|Maria Sofia and two of her little friends in Bethlehem|
I have often written about teaching, about my students and the ups and downs of a difficult job here at FLY HIGH! But, as I told you in "And then they come back", sometimes it is meeting students after they leave school that makes me understand how important our work was and is. That is the moment I can sit and learn from them. This is why I decided to introduce a few of them to you. Because we all can learn something from these young people.
When I left school I wanted to discover the world, to travel, to meet people; for this reason I decided to study Arabic Language and Culture at Rome University "La Sapienza". The Arab world is so close to us, geographically speaking, but it can be considered so far for the misleading idea that we, the westerners, have of it.
So during my studies in Rome I had the opportunity through the Erasmus Mundus Project to spend eight months in Cairo, in the aftermath of the Revolution, then ten months in Irbid, a Jordanian town located 30 km from the Syrian border. These experiences gave me the chance to know several people, to learn and understand their culture, to discover, that despite the different religion and traditions, we have more in common than we can imagine. I noticed more similarities between Italy and Arab countries than between Italy and Northern Europe, we are Mediterranean people after all!
After graduation, I was not completely satisfied of my achievements; I had learnt the language and studied the culture of Middle East and North Africa, but the chances that the University could offer me did not match my expectations.
So I decided to sign up to a Master in Cooperation and Development in Pavia. I wanted and I still want to do my part to improve our world, I want to contribute to the creation of a beneficial change and have a positive impact on people's lives. Development is freedom, as my wise professor says, so I like to think that I’m working for freedom in the world.
My Master Degree Course brought me to Palestine, which is a country where human rights get very little respect, not a completely Sovereign State that has been living under Israeli occupation for long. I'm here writing my final thesis in order to get a Master Degree, but I'm also trying to give a helping hand.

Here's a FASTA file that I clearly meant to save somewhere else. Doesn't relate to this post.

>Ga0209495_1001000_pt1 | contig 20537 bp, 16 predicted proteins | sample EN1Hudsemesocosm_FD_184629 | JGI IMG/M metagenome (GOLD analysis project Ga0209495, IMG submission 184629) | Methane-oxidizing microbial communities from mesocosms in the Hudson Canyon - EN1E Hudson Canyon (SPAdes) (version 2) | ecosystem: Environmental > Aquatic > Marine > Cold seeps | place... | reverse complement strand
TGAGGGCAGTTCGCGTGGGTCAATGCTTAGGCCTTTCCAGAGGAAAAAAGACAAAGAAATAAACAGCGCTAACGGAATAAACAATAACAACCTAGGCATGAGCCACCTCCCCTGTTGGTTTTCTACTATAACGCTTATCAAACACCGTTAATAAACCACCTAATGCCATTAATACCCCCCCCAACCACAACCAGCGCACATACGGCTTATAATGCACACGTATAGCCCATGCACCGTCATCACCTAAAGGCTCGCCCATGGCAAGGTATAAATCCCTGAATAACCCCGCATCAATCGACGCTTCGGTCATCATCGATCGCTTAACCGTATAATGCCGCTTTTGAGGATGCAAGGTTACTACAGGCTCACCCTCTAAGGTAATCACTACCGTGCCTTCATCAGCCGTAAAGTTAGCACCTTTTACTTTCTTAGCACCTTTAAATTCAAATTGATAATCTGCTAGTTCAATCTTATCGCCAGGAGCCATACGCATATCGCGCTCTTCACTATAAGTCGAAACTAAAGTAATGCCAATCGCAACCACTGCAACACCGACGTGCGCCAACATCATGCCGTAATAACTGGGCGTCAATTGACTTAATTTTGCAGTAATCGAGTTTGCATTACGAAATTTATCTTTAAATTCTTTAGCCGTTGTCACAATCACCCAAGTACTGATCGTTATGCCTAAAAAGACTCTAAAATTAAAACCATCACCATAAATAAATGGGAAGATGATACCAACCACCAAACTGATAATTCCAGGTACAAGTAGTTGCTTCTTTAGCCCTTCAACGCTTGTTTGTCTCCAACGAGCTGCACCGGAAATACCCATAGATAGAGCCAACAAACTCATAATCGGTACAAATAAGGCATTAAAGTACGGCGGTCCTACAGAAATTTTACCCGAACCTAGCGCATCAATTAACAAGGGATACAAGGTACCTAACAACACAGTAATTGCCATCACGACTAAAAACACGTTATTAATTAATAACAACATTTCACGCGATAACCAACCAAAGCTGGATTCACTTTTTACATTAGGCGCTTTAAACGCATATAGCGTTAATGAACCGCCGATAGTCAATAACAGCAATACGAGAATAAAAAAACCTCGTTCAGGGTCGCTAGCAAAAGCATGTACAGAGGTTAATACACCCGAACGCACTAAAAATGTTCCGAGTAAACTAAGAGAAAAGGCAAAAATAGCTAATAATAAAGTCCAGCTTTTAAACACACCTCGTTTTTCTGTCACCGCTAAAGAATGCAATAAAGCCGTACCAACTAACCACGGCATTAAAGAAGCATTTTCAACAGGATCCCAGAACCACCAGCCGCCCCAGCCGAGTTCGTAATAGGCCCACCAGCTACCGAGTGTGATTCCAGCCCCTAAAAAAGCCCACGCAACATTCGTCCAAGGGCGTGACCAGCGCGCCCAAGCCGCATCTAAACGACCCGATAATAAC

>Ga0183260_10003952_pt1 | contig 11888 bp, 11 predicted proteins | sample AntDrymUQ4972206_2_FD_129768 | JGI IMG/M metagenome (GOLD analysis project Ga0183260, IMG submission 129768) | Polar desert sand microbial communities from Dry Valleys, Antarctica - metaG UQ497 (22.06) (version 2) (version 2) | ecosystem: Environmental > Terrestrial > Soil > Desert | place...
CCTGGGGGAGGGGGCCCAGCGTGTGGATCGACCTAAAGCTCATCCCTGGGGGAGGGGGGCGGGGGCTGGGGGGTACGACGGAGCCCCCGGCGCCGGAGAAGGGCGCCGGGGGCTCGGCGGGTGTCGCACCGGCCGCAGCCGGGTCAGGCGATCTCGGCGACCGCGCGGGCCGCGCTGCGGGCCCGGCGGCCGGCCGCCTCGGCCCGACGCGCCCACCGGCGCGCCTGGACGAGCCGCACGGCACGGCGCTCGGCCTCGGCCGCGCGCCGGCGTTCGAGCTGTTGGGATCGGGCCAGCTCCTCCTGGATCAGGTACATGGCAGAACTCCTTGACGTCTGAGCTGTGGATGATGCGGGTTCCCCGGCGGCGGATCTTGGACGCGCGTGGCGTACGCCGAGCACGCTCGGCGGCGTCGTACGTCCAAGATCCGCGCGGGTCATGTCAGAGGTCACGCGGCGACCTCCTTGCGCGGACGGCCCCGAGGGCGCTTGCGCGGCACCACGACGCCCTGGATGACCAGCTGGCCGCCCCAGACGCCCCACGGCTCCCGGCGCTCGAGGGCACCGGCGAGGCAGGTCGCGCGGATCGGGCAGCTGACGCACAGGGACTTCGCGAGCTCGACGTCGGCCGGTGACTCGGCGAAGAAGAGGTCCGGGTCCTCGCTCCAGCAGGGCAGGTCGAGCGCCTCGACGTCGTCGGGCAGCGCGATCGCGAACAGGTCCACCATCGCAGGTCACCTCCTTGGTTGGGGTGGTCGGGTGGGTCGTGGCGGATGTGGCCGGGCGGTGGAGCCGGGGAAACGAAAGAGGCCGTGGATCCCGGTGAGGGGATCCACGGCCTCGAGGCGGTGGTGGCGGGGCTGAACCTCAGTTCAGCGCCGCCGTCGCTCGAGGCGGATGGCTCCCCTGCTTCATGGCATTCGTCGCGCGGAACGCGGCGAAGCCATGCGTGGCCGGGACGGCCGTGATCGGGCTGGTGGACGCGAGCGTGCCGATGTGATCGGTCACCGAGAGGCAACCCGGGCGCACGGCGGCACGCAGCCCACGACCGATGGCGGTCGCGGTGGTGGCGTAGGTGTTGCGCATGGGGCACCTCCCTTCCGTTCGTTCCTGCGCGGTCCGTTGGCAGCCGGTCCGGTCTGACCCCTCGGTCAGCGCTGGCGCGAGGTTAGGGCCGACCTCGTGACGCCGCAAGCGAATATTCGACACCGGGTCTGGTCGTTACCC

Among the other difficult situations, I had the chance to know a special reality, the Creche of the Holy Family and I'm working as a volunteer there. It a residential institution in Bethlehem that welcomes abandoned children and social cases between zero and six years old. There are about 40 children and since my arrival, four or five new children have arrived. Some of them are just babies, newly born.
Each of them has a terrible story, some of them have been found in the streets, others have been left there from their parents because they got divorced and none of them wanted the child in his/her new life. Several of these children have disabilities, reason for which they have been left there. Fortunately, the institution provides the best care possible to these children, but they lack the most important thing: the love of their parents. Like all the workers and the volunteers there, I love these children with the deepest affection possible, but they really lack the individual, special care that only parents can give. What is worse is the uncertain future ahead. Adoption is not possible according to the law, but a kind of tutorship or foster care does exist. In this case, the child does not have the same rights as an adopted child and, furthermore, this option is not really spread because of cultural reasons. In fact, besides the legal issue, in this community the belonging to a family is very important, to the point that the lack of parental relations can badly affect the success of their lives. It will be difficult for them to find a job or to marry someone because they are considered nobodies.
I still don’t know which my next stop will be, but I’m already looking forward to it, to discover another piece of humanity.
Maria Sofia Tozzi